Wow.  “Like all the French population, we are confined because of the Corona virus…this book will allow me to escape for a moment and not let myself panic.

Right after I read that, I got another message on my Etsy Shop site thanking me for a custom listing for her Spirit Doll faces and saying, “These faces will be therapeutic during these uncertain times.”

Finally a light dawneda perfect project for us might be creating and sharing a bunch of little Spirit-Lifting Dolls made from natural materials that remind us of simple endurance and resilience?

We can stay busy collecting materials. We can keep these small sculptures as reminders of hope, and also give them to friends to lift their spirits! This might be a good project for kids, too – it’s a bit old-fashioned, but that can be a good thing.

So here’s some free stuff that I’m sharing with you in in this post, hoping we can lift some spirits:

  • A free book from me on how to make a spirit doll – just click the link below to download the PDF:

Spirit Doll Book

  • A list of materials to make a Sprint doll – just click the link below to download the PDF:

Spirit Doll Materials List

  • A guide to making your own air-dry clay Spirit Doll faces with craft store materials – just click the link below to download the PDF. You can also make faces in many other ways – drawing on watercolor-paper circles, painting on rocks . . . .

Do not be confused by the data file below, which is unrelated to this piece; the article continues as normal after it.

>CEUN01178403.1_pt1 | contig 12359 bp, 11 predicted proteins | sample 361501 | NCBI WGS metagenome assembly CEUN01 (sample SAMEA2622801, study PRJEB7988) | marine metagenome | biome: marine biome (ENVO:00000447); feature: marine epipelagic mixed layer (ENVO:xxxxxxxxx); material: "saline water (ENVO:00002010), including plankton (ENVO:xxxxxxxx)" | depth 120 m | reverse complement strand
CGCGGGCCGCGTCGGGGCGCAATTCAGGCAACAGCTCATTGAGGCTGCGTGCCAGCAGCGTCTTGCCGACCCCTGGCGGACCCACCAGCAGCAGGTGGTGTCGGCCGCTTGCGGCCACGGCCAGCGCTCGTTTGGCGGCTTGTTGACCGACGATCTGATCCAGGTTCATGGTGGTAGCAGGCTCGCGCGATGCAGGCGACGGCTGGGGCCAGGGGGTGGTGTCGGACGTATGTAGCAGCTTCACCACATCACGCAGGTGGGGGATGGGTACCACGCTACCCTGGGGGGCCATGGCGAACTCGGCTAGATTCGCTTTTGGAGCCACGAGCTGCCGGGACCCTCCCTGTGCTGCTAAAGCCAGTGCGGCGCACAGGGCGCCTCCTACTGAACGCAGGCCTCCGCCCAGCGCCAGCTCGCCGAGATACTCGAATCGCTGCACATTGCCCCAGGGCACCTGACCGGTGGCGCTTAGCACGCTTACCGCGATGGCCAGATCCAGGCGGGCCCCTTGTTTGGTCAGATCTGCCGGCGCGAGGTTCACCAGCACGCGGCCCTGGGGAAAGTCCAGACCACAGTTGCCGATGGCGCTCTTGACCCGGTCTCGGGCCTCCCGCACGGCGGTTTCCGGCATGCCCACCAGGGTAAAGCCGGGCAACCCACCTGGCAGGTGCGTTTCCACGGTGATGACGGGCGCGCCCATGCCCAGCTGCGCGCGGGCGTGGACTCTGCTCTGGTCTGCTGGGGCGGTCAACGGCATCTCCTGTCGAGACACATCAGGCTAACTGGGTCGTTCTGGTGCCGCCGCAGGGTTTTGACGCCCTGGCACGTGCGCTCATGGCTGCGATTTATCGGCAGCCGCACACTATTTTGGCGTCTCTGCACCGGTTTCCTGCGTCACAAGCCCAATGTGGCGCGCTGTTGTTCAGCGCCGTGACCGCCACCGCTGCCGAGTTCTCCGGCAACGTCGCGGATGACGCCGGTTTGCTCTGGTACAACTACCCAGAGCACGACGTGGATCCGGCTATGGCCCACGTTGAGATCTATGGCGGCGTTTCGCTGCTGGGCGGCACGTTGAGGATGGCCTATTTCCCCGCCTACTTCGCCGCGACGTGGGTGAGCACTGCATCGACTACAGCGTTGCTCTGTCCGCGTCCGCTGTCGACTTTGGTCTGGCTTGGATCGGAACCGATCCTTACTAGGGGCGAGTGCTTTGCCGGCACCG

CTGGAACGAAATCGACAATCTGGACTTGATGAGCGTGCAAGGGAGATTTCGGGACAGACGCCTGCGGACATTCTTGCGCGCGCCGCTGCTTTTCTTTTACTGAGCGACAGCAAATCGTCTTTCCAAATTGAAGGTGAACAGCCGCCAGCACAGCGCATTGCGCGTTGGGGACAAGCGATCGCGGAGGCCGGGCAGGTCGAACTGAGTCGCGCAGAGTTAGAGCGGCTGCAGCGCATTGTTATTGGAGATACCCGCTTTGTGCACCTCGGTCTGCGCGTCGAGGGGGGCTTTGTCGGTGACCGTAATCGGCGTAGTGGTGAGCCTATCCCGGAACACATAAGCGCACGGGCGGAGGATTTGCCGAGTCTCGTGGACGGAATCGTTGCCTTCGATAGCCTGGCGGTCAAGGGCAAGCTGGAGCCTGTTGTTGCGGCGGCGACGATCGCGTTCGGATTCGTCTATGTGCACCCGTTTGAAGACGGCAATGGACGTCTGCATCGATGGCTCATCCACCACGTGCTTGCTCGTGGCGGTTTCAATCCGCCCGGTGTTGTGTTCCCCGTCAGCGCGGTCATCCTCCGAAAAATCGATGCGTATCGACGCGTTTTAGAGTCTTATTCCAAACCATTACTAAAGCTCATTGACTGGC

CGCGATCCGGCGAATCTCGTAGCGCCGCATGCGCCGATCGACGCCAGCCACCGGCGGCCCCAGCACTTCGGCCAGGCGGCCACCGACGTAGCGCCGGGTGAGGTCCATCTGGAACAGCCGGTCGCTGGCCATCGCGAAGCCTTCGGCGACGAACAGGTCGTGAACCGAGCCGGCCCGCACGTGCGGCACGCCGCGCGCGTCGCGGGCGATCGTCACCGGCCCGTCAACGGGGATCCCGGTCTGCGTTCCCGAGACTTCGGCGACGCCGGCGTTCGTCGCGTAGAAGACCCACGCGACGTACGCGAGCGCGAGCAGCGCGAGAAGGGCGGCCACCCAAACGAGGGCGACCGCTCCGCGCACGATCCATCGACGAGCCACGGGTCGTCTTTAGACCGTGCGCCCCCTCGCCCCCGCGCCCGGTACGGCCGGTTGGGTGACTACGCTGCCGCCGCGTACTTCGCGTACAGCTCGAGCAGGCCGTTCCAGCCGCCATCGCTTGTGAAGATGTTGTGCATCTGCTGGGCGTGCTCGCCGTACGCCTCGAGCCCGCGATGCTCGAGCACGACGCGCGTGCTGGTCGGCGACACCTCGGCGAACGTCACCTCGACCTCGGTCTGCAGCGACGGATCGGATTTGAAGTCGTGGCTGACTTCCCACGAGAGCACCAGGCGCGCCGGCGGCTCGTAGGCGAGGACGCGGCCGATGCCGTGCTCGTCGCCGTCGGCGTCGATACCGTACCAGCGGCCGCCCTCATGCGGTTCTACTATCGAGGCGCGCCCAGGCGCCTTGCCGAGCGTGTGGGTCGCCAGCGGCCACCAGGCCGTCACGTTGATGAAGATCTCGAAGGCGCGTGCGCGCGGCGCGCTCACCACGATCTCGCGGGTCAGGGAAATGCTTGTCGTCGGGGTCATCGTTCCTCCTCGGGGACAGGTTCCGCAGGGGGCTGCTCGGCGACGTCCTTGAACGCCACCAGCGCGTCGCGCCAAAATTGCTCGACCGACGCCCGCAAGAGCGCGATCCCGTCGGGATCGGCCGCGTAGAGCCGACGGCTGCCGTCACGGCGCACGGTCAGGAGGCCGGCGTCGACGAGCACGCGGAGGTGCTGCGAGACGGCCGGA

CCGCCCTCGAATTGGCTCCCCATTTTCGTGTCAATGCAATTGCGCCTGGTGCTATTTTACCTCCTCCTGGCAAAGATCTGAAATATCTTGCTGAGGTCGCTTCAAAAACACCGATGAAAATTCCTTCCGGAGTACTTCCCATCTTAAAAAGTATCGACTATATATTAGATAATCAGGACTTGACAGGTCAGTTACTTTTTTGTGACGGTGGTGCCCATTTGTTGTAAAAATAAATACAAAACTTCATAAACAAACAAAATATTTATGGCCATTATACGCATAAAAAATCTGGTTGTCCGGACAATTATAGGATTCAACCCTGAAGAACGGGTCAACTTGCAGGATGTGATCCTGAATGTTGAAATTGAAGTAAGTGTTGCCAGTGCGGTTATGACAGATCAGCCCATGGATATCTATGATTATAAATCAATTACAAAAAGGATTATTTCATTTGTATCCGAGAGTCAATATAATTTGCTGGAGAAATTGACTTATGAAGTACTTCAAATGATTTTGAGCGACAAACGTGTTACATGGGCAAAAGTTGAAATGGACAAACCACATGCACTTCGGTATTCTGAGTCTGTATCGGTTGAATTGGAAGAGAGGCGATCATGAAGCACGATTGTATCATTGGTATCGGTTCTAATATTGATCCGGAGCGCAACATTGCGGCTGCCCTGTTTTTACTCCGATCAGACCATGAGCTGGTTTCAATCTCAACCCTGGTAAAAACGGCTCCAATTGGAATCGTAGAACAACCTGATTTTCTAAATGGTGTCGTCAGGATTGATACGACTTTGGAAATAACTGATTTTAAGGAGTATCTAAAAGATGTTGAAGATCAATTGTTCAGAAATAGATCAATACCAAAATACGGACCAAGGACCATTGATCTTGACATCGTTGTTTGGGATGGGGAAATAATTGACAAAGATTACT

Making Air Dry Clay Faces Instructions

  • A list of nice quotations about hope and encouragement to cut out and put inside your Spirit-Lifting doll or tie on a tag on the outsidejust click the link below to download the PDF:

SPIRIT LIFTING QUOTES

  • A fun video on “short-cut” Spirit Dolls made with wooden grilling skewers that you can make in half an hour – click on the image to open it in You Tube:

Hang on to these instructions and resources. You may want to come back to them in a few weeks if you’re not totally stir-crazy right this minute.

It may be that we will get deeper in to hunkering down and distancing for the good of all. If so, remember that you might feel isolated, but you are never alone – I’m sending all good wishes for you to keep your spirits up, your bodies healthy, and your creativity flowing.

 

 

 

 

 

 

 

Shards and Tesserae

Christa Lamb is a mosaic artist from Cottonwood HeightsUtah, who has ordered small shard faces from my Etsy shop several times. She sent me a message last week saying, “I thought you might be interested in seeing how I use your beautiful faces in my work,” and she attached some photos.

 I was amazed at her work. I often wonder how artists use these faces, but never expected to see them incorporated into such fantastic mosaics!

I asked her if I could share them with SHARDS readers, and she agreed – thanks, Christa!

She sent several more examples, all of which use mixed media materials to create rich panoramas in tiles, glass and found objects. I love these fabulous “storyboards.”

Here are some more of Christa’s mosaics:

The details are endlessly intriguing.

Look at this mysterious mixture, below!

I found more of her work on Flickr – along with some gorgeous photos of Utah.
Thanks, Christa – so grateful for your work and your email ! Do you show your work in a gallery? We’d love to see more!
Keep in touch,
Lyn